Summary: As part of my work at Epoch, I investigated the horizon length hypothesis - the idea that the horizon length of a task is predictive of the training compute needed to learn that task. My current (weak) conclusion is that the horizon length hypothesis can't be used in practice to estimate the compute requirements for training transformative AI because of the difficulty of 1) measuring horizon length accurately and 2) accounting for compute-saving techniques like curriculum learning. The evidence is weak, so we decided to publish a summary of our research so far here for public scrutiny and gather feedback while we decide whether we want to work more on the topic.


The horizon length hypothesis (HLH) asserts that the amount of compute needed to train an ML system to perform a task is , where  is the model size (number of parameters),  is the horizon length of the associated task, and  is an exponent that is common to all tasks.

The horizon length is intuitively the length of the feedback loops involved in learning the task. For example, balancing a pole with your hand has a subsecond feedback loop, whereas running a company has months- or years-long feedback loops. So we should expect the horizon length of the task ‘Running a company’ to be up to 8 orders of magnitude bigger than that of ‘Balancing a pole’.

Dependence on the training method

Instead of directly training a model to perform a task, one can use transfer learning from a different task, or prepare a curriculum of progressively harder instances of the task. Using these techniques it's possible to reduce the amount of task-specific data used in training.

Therefore, using these techniques we might be able to save compute by training only on small amounts of data for the long-horizon task, and doing the bulk of the training on short-horizon tasks. So for long-horizon tasks, if we naively apply the HLH directly with the horizon length of the task, we will overestimate training requirements.

However, the HLH might be valid for fairly direct training methods (no transfer, no reward shaping, etc). If this is true, then it might still be informative for predicting compute requirements. In particular, it seems likely that models will need some training at longer horizon lengths. An example of this might be LLMs, where pretraining has a horizon length of 1, but RLHF arguably has a longer horizon.

In this way, training can be decomposed into several phases (or several reward components), each with a defined horizon length. The compute required for each phase could then be estimated with the HLH. I have not tested this approach yet but I think there are relatively simple experiments that could be informative.[1]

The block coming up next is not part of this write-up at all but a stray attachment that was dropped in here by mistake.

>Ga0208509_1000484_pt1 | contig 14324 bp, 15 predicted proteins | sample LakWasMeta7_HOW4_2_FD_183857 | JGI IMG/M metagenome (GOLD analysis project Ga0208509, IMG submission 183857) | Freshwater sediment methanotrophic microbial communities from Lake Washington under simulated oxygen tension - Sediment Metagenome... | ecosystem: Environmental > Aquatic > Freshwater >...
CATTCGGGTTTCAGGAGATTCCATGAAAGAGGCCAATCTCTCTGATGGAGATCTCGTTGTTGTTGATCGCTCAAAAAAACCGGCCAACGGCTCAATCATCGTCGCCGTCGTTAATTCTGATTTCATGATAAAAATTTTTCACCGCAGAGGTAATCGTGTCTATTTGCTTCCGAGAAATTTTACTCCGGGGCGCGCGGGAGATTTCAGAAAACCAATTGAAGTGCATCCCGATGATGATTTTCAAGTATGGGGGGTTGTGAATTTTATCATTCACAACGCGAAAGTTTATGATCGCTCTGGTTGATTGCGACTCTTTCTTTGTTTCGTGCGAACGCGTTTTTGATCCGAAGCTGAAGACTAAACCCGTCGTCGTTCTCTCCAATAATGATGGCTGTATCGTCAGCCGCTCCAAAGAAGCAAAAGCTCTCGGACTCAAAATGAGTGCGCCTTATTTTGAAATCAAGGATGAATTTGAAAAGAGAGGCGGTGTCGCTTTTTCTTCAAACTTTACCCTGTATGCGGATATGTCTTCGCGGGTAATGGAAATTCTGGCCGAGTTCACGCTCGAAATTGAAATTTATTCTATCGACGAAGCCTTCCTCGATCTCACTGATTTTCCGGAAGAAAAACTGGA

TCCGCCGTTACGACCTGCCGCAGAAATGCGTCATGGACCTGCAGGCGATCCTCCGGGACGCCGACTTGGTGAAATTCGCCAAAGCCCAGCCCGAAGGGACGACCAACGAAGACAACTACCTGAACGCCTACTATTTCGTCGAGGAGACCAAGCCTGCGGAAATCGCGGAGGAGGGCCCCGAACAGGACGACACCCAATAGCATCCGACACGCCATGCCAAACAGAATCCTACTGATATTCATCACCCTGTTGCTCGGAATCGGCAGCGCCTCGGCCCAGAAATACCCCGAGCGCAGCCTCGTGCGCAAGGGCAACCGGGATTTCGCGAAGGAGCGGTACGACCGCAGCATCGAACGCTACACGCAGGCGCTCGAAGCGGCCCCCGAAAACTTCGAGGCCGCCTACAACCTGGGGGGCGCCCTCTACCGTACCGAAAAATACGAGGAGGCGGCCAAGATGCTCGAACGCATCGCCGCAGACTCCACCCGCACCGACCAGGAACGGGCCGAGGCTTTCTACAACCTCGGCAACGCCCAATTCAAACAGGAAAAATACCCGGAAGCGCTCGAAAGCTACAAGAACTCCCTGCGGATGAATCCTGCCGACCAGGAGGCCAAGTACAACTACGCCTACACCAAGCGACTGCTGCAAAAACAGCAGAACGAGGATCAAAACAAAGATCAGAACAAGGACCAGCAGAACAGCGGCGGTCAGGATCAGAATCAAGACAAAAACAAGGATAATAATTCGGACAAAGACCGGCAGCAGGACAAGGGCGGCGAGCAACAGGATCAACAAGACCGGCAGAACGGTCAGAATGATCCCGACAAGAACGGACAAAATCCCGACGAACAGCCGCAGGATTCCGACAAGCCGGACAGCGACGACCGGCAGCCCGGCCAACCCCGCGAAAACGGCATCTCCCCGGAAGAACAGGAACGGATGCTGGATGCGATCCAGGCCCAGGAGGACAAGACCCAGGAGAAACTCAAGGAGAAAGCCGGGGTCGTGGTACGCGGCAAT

Evidence for the HLH

We have some theoretical reasons to believe that model size should be scaled proportionally to the amount of data (that is: ). These come from bounds in statistical learning theory,[2] from some models of scaling laws, and from the fact that for some restricted classes of neural networks and functions it does seem to be true.[3] Separately, in reinforcement learning it is known that tasks with longer time horizons require proportionally more samples.[4] There are also other theoretical analyses that give different results though.

Figure 1: Optimal scaling exponents from the literature, vs the scale of the experiment. All the largest-scale experiments (>1e19 FLOP) except Chinchilla should be taken with a grain of salt since the methodology used to estimate them was wrong for language.

Meanwhile, the exponents measured in the scaling literature are often very different (Figure 1). I don't think we should take this as a definitive rebuttal of the HLH, because these measurements are quite noisy. In particular, we have reasons to suspect that the experiments in Henighan et al. 2020 are not truly optimal (since this was the case for language). The most careful measurement of this exponent at scale for language was Chinchilla, which did give a value of 1.

The fact that a lot of these exponents are probably wrong, even though the experiments were performed by world-class teams, indicates that in practice measuring the horizon length of a task is quite hard and requires careful experimentation. This makes me skeptical about using it for forecasting.


The large savings in training requirements from using transfer learning, curriculum learning and similar techniques means that naively applying the HLH won't yield good estimates of training compute requirements for long-horizon tasks.

It's unclear whether the HLH is true even for more direct training methods. The empirical evidence is inconclusive, while the theoretical evidence seems weakly positive. If it is true, we might be able to use it to estimate training requirements by decomposing training into different components with well-defined horizon lengths.

One additional complication is that accurately measuring the horizon length of a task empirically seems quite hard. Therefore, we would need to rely on heuristics and informal arguments about the nature of the task to guess the horizon length.